Less Is More

June 10, 2015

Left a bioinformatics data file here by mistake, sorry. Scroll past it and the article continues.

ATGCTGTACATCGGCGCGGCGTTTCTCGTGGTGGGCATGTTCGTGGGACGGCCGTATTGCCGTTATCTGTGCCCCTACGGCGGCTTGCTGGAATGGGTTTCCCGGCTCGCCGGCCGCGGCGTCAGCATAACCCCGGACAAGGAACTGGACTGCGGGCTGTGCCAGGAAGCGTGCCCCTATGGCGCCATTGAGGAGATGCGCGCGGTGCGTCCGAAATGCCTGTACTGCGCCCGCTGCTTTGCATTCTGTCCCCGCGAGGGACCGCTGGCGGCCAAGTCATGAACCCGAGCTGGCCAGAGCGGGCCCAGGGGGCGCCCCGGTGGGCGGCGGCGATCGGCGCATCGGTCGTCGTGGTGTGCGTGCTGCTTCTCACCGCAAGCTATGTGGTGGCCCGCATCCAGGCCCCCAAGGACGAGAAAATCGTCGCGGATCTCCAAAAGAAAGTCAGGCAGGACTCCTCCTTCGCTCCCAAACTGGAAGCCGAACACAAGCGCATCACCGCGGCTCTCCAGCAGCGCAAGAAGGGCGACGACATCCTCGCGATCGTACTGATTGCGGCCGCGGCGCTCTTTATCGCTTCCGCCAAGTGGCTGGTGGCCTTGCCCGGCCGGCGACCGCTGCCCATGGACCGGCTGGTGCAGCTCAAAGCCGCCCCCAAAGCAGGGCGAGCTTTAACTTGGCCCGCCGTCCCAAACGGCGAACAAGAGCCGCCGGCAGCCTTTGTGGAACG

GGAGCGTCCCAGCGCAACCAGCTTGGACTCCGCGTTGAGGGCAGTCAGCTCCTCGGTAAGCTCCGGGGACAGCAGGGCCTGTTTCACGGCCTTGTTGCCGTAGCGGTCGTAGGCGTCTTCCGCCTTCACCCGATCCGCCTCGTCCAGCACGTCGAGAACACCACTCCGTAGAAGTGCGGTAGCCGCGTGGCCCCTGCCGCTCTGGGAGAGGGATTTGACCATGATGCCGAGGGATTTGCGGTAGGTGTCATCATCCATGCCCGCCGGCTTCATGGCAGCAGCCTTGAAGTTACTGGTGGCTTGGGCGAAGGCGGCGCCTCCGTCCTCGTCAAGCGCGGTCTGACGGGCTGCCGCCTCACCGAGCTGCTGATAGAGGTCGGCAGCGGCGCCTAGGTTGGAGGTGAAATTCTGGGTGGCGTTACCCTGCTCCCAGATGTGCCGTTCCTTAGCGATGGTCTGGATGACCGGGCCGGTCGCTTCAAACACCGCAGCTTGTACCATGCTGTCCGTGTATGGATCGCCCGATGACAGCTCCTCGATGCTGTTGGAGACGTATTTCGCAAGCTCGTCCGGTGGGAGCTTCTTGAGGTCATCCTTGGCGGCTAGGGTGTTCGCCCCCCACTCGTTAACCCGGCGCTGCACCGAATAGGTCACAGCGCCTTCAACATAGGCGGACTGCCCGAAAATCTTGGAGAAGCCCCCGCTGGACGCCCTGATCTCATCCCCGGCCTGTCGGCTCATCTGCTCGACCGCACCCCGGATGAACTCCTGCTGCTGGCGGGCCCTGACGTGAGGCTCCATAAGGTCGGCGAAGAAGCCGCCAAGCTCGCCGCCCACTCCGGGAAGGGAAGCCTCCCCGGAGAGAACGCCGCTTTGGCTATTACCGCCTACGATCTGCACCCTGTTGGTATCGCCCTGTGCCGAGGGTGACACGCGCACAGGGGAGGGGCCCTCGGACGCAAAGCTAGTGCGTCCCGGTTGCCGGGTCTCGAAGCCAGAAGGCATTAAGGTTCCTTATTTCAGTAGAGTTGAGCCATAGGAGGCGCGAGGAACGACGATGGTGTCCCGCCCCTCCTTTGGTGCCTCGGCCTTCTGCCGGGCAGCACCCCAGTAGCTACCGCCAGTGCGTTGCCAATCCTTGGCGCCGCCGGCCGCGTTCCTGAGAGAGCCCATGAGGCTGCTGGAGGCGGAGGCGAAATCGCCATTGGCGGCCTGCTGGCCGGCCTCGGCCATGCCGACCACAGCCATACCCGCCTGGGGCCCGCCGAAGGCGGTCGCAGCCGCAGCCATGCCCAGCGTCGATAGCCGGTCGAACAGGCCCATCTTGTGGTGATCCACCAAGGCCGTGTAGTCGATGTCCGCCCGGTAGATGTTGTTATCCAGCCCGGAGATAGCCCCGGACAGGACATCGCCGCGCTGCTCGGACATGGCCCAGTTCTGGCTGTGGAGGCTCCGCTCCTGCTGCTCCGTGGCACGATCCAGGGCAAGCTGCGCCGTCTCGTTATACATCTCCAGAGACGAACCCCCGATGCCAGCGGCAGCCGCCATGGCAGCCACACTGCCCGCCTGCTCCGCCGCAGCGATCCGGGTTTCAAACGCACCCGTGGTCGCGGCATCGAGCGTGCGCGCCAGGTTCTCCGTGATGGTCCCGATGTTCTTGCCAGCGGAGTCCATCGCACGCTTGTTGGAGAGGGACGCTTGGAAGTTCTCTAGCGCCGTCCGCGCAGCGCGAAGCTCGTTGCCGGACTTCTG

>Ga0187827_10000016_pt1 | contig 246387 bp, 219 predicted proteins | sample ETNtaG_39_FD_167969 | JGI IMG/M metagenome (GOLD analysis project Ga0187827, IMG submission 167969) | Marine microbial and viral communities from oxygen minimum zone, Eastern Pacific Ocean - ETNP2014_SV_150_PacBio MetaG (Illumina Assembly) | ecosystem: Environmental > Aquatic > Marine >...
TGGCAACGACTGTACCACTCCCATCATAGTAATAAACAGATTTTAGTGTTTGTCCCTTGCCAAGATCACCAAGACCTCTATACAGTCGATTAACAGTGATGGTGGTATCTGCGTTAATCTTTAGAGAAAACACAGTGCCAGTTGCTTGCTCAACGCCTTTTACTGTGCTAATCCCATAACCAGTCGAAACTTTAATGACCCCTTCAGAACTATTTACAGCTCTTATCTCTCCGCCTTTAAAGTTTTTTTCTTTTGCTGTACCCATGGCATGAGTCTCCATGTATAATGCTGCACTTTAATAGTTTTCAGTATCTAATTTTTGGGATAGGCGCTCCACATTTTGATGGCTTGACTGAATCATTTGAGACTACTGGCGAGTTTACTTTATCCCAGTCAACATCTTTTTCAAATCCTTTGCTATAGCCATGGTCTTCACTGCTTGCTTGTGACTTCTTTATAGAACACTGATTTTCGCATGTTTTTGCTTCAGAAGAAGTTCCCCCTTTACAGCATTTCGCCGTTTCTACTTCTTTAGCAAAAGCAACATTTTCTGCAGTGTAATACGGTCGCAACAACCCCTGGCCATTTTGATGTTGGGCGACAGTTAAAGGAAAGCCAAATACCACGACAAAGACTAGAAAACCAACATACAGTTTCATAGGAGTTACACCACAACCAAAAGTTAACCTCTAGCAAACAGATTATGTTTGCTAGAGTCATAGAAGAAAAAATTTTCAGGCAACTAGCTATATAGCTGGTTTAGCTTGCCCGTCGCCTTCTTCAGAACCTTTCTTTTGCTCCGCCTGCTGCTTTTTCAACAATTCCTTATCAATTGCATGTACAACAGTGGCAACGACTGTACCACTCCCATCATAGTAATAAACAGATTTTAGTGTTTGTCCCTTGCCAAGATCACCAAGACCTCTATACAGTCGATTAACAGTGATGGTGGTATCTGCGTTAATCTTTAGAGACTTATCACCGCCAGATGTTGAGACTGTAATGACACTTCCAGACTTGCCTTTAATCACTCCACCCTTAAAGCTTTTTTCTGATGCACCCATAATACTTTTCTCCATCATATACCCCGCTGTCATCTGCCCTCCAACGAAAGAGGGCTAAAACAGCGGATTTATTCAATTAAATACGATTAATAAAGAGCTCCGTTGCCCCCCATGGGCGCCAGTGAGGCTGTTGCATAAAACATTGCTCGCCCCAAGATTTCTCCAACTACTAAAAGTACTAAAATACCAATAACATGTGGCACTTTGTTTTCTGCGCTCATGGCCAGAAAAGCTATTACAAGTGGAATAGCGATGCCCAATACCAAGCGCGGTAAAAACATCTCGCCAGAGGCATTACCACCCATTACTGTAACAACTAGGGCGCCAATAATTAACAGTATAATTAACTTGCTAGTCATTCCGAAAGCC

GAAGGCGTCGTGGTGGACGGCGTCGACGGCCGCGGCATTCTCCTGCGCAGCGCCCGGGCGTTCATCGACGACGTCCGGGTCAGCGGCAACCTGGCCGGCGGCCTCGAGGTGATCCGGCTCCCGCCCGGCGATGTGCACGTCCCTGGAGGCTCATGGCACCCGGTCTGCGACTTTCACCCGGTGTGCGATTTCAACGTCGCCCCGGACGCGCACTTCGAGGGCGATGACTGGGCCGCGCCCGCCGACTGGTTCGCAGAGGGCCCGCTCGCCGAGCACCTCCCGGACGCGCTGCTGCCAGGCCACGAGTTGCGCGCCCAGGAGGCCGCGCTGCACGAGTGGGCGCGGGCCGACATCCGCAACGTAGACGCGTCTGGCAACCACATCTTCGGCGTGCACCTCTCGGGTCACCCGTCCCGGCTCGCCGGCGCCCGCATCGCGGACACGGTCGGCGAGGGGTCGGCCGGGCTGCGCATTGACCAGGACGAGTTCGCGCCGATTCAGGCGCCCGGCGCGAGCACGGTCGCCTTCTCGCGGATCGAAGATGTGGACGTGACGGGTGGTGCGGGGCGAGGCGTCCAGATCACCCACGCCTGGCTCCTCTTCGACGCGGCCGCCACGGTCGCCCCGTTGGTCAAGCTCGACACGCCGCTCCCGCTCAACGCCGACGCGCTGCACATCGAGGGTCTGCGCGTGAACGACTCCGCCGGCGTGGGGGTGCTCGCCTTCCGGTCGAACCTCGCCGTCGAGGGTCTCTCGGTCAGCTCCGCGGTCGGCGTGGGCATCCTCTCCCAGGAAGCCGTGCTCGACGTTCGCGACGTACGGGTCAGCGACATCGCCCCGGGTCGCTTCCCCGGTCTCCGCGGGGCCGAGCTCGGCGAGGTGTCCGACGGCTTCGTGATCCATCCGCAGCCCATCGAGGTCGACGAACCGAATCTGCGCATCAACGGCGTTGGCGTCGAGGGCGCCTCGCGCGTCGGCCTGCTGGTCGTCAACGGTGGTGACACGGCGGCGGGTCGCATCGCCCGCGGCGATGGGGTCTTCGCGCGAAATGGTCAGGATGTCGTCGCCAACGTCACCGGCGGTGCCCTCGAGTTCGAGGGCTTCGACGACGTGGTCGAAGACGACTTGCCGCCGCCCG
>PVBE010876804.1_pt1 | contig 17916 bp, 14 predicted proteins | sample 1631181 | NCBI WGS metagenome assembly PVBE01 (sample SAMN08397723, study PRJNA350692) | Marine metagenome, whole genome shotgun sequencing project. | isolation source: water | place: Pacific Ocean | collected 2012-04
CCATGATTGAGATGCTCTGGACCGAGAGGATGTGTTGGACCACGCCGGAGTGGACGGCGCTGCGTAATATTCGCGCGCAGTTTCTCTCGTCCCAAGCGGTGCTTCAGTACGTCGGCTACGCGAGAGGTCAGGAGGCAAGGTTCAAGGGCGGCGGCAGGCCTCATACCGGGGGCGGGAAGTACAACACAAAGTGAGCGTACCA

“For the price of one indie-rock dress, I can buy ten sweatshop-rock dresses, but part of maturing is realizing I don’t want to be a glutton for rayon,” muses Sarah Lazarovic in her charmingly illustrated new book. “‘Quality not quantity,’ ‘MileEnd not Made in Bangladesh,’ yada, yada –– stab me with a high minded sewing needle.” A Bunch Of Pretty Things I Did Not Buy is a memoir told though Lazarovic’s shopping history, from the coveted scrunchie socks of her childhood in Boca Raton to the year she decides to boycott buying clothes all together. Instead, she paints the clothes she covets. In 2012, she repeats the exercise. In the spirit of Micheal Pollan, Lazarovic goes on to coin the phrase, “Buy clothes. Not too many. Mostly quality.” It’s a sweet, funny, thought-provoking book that brought to mind two people: My grandmother, who in her air hostess years, spent her earnings cultivating a tiny, but highly curated wardrobe of Chanel and Givenchy instead of wasting her money on tonnes of tat, and my friend Stephanie, who in our teens saved up her allowance to buy silk ruffled blouses from Joseph while we all snapped up Topshop by the shed load. These days, I don’t often shop, but when I do, it’s the pieces that are unusual, magic, whimsical –– and yes, the ones that are made to last –– that excite me most.



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